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A pair of research studies on the topic of attention metrics reach similar conclusions about the importance of it as a KPI — but diverge on the timing of its adoption.

The first, a qualitative survey that secured 63 responses in January under the auspices of the Advertising Research Federation and The Attention Council, was released on Wednesday and is circulating among industry professionals. It took the more sober view, finding a dichotomy between the way U.S.-based media buyers view attention’s adoption and the way researchers see it.

“There is general agreement that attention metrics can and are being used for evaluating creative and ad effectiveness,” the ARF report summarized. “The real opportunity for the growth of attention metrics is to get beyond creative testing and help buyers understand the effectiveness of media channels better.”

The second piece of research, which Digiday obtained ahead of its wide release, comes from attention metrics firm RealEyes, and naturally forecasted a much rosier future for attention. Its fundamental finding is that 65% of respondents say attention metrics is a conversion stage in the customer journey. It also happens to be a more recent piece of research, having surveyed 320 senior advertising professionals in March.

RealEyes also found that more than half of respondents (55%) believe advertisers should pay for attention metrics — and a majority believe it should come specifically from their media budgets. 

Both studies concurred that widespread adoption across the industry is about three years off. They also agreed that attention metrics deliver the most immediate value in testing creative executions and determining the effectiveness of various media channels. “Agencies have an opportunity to use attention data to unify creative, media and attention data for superior campaign outcomes and learning,” said Max Kalehoff, vp of marketing at RealEyes.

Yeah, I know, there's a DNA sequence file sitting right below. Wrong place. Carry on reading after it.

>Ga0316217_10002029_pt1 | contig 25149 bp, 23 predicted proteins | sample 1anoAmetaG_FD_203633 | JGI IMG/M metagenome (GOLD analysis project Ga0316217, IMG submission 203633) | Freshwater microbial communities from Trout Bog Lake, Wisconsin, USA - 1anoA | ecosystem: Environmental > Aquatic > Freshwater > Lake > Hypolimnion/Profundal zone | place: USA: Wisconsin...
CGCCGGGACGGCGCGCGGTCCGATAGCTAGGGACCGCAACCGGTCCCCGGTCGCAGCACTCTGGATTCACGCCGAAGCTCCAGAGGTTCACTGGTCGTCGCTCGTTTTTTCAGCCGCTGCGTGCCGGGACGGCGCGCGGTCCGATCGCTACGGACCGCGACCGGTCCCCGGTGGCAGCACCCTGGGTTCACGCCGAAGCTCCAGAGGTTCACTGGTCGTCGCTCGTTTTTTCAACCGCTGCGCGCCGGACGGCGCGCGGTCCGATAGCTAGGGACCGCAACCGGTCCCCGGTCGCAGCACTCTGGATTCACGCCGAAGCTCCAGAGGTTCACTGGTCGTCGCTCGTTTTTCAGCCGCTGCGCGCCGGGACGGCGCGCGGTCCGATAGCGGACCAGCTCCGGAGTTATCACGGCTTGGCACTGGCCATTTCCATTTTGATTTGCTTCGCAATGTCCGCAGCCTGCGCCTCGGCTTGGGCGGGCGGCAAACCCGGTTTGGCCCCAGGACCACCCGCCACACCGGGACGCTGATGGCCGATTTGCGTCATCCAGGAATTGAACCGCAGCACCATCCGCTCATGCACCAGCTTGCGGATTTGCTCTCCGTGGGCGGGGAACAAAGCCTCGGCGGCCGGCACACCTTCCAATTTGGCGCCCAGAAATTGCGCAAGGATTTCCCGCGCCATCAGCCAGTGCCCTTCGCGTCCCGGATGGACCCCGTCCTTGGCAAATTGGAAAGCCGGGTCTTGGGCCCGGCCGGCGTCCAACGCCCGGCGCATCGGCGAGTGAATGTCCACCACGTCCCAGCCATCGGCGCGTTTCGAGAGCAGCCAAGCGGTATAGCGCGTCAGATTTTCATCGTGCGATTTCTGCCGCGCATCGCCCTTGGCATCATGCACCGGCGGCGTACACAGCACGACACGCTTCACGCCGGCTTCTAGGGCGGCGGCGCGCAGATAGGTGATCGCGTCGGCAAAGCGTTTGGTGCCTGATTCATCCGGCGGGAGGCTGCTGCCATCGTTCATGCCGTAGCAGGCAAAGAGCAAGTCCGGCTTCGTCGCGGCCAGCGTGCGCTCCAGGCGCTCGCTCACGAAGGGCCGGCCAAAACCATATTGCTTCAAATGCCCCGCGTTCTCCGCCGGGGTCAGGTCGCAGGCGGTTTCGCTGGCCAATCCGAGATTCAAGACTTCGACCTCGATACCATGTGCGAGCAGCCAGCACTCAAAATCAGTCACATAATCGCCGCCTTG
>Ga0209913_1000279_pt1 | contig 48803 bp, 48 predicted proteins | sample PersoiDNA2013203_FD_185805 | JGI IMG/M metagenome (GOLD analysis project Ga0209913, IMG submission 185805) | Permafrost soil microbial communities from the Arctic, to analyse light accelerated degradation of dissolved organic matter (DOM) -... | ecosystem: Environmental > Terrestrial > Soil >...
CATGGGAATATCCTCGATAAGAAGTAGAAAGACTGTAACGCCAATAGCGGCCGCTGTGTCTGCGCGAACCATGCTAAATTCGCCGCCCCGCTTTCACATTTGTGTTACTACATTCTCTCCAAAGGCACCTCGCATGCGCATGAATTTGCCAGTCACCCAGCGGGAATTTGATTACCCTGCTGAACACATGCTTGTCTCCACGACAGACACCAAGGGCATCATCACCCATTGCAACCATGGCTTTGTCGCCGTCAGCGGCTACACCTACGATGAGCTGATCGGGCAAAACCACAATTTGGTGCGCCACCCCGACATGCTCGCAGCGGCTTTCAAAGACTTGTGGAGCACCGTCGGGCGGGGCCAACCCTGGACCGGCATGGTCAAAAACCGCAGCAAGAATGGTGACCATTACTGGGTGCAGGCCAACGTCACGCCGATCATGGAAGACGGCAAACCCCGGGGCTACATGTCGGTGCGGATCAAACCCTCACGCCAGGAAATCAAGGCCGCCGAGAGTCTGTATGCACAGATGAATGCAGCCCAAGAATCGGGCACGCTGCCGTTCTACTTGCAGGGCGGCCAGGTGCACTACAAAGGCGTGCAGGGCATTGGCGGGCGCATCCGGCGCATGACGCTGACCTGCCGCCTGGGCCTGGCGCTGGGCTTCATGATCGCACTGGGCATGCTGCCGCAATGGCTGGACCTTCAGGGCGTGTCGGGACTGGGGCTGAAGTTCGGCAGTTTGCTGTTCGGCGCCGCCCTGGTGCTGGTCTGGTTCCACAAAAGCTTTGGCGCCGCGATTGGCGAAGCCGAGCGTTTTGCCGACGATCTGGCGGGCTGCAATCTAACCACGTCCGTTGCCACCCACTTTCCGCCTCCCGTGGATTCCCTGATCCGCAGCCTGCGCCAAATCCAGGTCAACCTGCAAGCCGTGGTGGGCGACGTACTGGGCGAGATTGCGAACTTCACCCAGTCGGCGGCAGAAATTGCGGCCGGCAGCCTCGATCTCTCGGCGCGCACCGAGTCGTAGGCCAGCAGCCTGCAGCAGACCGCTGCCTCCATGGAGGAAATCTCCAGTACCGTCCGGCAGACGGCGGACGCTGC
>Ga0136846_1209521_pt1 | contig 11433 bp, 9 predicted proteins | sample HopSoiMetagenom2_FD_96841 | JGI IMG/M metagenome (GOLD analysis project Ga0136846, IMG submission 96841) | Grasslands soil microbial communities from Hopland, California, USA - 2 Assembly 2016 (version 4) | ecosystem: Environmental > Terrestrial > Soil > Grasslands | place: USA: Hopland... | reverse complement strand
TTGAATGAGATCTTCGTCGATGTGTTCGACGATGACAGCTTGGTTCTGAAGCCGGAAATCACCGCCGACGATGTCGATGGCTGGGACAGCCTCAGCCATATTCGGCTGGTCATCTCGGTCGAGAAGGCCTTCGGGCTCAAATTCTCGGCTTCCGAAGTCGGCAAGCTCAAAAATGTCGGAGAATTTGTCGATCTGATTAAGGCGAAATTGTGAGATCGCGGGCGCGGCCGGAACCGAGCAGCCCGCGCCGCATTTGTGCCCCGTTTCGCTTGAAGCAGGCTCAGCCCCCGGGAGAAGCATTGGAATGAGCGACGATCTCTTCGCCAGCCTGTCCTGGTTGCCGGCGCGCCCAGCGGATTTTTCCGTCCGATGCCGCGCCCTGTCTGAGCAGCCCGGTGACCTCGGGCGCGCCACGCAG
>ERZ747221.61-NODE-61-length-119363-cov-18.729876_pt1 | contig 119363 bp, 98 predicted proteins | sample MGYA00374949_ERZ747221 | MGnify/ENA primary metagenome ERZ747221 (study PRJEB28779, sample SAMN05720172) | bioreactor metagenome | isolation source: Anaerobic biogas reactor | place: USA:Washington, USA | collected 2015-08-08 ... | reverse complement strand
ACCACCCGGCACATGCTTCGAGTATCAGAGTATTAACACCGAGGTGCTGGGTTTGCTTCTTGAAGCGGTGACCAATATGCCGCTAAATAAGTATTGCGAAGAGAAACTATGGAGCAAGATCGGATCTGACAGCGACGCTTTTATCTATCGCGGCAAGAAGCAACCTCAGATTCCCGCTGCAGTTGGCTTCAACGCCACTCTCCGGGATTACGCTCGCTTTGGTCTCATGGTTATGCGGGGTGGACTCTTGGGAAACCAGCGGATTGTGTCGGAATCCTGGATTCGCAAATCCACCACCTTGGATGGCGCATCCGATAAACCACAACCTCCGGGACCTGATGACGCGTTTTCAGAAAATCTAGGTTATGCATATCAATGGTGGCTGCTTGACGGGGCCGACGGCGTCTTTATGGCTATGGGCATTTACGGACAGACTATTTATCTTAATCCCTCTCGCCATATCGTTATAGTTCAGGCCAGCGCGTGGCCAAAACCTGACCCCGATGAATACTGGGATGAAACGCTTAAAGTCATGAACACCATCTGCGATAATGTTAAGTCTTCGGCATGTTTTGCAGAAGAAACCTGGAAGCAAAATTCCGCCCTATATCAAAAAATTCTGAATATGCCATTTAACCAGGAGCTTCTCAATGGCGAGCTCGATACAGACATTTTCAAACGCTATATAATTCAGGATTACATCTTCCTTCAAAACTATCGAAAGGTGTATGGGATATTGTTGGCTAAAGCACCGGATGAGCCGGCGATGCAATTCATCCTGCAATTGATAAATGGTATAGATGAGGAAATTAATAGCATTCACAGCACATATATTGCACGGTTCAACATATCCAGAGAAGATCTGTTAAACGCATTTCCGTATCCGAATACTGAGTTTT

Agencies tend to agree with the position. “It starts with the inextricable link between creative effectiveness and platform performance in helping us get to the right attention,” Melanie Norris, managing director and head of planning at BBDO Worldwide, told Digiday last fall. “This data leads us to a depth of insight into attention that… we can activate against and really attract the right attention and think about which platforms and channels are right for which brands. Every client has a different problem.”

But the two surveys diverge otherwise. The ARF study found that while there is a clear interest in attention metrics, 80% of buyers believe more work is needed to prove its impact and 30% agreed that measuring viewability is more important than attention metrics today. In addition, buyers don’t necessarily believe attention metrics should be part of the currency or factored into CPMs. 

While the ARF study didn’t address it, RealEyes’ did ask survey respondents about attention as a determiner of business outcomes — arguably an important metric to determine ROI. It found that 65% of respondents agreed or strongly agreed that attention is a conversion stage in the sales and customer journey. Creative and measurement respondents agreed the most, at 77% and 70%, respectively, while fewer than half of media buyers agreed at 47%.

Finally, RealEyes’ survey predicts that the next 12 months will see investment in attention increase. More than half, (56%) of all responders agreed or agreed strongly that their organizations will invest in media attention metrics in the next year, more on the creative side. 

“The upside is: competitive advantage, business insights, and greater campaign efficiencies and effectiveness,” said Kalehoff. “If you don’t invest, others will, and you will fall behind.”

The post Dueling research on attention metrics shows its importance, but also there is work still to be done appeared first on Digiday.